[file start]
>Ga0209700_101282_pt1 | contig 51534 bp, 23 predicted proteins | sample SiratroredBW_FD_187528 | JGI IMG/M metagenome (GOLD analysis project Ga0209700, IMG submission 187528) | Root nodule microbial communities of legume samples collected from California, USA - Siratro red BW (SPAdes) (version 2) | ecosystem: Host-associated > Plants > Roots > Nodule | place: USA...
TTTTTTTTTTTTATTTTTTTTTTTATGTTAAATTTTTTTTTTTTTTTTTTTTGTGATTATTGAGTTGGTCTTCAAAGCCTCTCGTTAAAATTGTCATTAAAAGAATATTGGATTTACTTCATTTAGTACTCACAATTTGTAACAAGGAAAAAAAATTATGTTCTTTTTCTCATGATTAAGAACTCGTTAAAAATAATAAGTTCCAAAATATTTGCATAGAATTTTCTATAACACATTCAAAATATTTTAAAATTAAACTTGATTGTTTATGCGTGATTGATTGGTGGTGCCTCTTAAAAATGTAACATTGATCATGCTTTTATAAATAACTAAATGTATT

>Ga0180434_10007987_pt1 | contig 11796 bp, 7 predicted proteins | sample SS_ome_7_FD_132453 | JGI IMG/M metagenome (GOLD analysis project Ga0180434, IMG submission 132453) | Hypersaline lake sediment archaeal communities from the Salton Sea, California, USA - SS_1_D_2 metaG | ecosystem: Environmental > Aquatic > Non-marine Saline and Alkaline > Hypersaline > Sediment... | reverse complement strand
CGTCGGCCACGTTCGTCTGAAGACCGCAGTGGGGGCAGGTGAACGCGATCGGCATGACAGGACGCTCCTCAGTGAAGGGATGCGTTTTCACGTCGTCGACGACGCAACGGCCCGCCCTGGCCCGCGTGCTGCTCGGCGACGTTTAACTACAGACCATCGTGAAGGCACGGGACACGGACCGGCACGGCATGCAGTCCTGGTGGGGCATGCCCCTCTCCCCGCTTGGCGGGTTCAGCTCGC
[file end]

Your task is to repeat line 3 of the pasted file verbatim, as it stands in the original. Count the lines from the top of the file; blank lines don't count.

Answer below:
>Ga0180434_10007987_pt1 | contig 11796 bp, 7 predicted proteins | sample SS_ome_7_FD_132453 | JGI IMG/M metagenome (GOLD analysis project Ga0180434, IMG submission 132453) | Hypersaline lake sediment archaeal communities from the Salton Sea, California, USA - SS_1_D_2 metaG | ecosystem: Environmental > Aquatic > Non-marine Saline and Alkaline > Hypersaline > Sediment... | reverse complement strand